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Editorial | Powdered alcohol has potential to change college drinking scene

By Editorial Board
On April 28, 2014

"Let's talk about the elephant in the room...snorting Palcohol. Yes, you can snort it. And you'll get drunk almost instantly because the alcohol will be absorbed so quickly in your nose. Good idea? No. It will mess you up. Use Palcohol responsibly."

This was a message from Palcohol's creators that appeared on the product's website earlier this month. The Alcohol and Tobacco Tax and Trade Bureau (TTB) initially approved the product on April 8, but that approval was deemed an error just 13 days later. According to Palcohol reps, "This doesn't mean that Palcohol isn't approved, it just means that these labels aren't approved. We will re-submit labels."

With all the hype surrounding this new adult beverage (powder?), there seems to be a lot of money to be made and lots of incentive for Palcohol creators to get this thing on the shelves - fast.

Palcohol is essentially alcoholic powder. Just add water, stir or shake and enjoy with friends - if you're 21 of course. Consumers can choose from Powderitas, Lemon Drops, Mojitos and Cosmopolitans. The pouch contains 100 ml of powder and is about 51 to 58 percent alcohol by weight or compatible to one standard mixed drink.

The makers of Palcohol have not disclosed their process for making powered alcohol and have made it clear they do not intend to become a public company any time soon.

Though the TTB still hasn't approved Palcohol labels, it is likely that of-age consumers will be able to purchase pouches of Palcohol by the end of 2014. With this in mind, the editorial board of The Miami Student wonders how this product will be used: if it will be a fad or if it will actually have a lasting effect on the way people consume alcohol.

A general concern we did have is the safety of the powder. Similar to other critics, we can see Palcohol becoming something people snort rather than drink as a liquid, like it is intended. When snorted, the alcohol in the powder is almost instantly absorbed and the effects are, well, immediate intoxication. Frankly, we can see a lot of college students using this powdered alcohol to get drunker faster and that is concerning. Remember our editorial piece on Drunkorexia? We think Palcohol will appeal to people who want to get drunk and consume as little calories as possible. A pouch of powdered alcohol is 80 calories - and if you make the choice to snort it or mix it with water - that's comparable to something like a Skinny Girl cocktail or a vodka soda, which are definitely appealing to calorie counting students. But like we discussed in the Drunkorexia editorial, your health and safety must be your top priority when and if you consume alcohol of any kind. Needless to say, snorting Palcohol isn't good for your brain or your nostrils. The creators of Palcohol are trying to deter consumers from snorting their product. They said, "We have seen comments about goofballs wanting to snort it. Don't do it! It is not a responsible or smart way to use the product." They add, "To take precautions against this action, we've added volume to the powder so it would take more than a half of a cup of powder to get the equivalent of one drink up your nose. You would feel a lot of pain for very little gain. Just use it the right way."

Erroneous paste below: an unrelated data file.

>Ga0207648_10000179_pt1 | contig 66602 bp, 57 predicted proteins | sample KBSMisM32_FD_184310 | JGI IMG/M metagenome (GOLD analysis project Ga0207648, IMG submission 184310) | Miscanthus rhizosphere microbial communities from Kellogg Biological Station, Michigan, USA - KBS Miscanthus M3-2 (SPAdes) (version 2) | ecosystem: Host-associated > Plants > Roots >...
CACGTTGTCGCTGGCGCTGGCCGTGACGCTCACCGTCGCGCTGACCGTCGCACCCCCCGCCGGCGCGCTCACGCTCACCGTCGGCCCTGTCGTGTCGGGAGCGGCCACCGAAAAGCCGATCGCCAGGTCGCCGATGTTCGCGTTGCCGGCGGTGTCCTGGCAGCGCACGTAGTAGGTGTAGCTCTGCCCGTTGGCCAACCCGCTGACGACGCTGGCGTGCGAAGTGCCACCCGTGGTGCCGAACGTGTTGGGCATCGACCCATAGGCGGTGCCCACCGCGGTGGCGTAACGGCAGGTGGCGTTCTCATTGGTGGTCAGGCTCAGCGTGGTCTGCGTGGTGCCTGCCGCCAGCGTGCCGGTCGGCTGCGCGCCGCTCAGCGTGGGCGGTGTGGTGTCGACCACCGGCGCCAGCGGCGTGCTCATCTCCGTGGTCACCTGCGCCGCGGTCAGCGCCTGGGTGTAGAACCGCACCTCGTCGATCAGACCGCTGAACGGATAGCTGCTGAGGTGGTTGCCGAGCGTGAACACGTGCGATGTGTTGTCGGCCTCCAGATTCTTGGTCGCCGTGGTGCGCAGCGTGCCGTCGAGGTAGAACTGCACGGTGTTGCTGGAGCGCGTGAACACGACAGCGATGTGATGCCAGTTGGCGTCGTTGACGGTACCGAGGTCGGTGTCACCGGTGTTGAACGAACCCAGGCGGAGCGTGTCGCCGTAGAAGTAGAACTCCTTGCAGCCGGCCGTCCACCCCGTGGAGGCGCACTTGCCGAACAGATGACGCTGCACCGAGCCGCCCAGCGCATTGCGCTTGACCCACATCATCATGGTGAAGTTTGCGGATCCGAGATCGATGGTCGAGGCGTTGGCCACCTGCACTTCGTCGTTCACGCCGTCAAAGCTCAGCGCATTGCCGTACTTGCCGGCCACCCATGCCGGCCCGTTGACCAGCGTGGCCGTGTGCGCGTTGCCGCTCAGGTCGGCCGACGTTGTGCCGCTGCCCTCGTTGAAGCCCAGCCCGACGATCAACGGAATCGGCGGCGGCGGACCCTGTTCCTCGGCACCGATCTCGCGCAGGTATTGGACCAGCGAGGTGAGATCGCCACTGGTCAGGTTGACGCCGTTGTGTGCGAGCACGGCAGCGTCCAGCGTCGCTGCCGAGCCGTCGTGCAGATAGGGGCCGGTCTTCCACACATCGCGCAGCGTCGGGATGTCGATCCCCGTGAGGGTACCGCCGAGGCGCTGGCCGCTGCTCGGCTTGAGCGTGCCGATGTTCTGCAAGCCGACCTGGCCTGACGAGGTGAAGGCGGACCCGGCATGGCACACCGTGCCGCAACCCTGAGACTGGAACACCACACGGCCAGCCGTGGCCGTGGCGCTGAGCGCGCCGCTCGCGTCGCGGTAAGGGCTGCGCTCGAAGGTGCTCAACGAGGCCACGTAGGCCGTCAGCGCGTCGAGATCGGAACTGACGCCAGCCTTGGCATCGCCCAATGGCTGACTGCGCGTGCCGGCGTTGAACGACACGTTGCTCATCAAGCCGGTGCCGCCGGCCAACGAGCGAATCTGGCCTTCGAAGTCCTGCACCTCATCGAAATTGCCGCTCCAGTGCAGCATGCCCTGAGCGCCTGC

One of the biggest selling points for Palcohol is its discreteness and portability. Palcohol can be easily stored in a purse or even pant pocket - something you really can't do with liquid alcohol. If a football fan wants to have a couple of drinks, he can whip out his Palcohol pouch and add it to a water bottle, just like you would with Crystal Light. For this reason, we see Palcohol as being very convenient for consumers that like to drink on the go without lugging around glass bottles or tin flasks.

But on the contrary, individuals under 21-years-old could use this to their advantage. Though you must be 21 to purchase Palcohol, it can be easily transferred to underage individuals who can then take the pouch to the bars where they could mix it with water without anyone knowing.

This is not to say underage students don't scheme enough as it is, but Palcohol will make it easier to sneak the substance into a bar or restaurant if you're not of age.

In the end, it is hard to tell if Palcohol is revolutionary or just a fad. We think the concept is unique and will definitely be a topic of conversation for quite some time. But whether the product will stick around and have a lasting effect on the way people consume alcohol is something we can't be certain about until it is actually made available for purchase. One thing we know for certain is that sprinkling Palcohol on your food is just bizarre.

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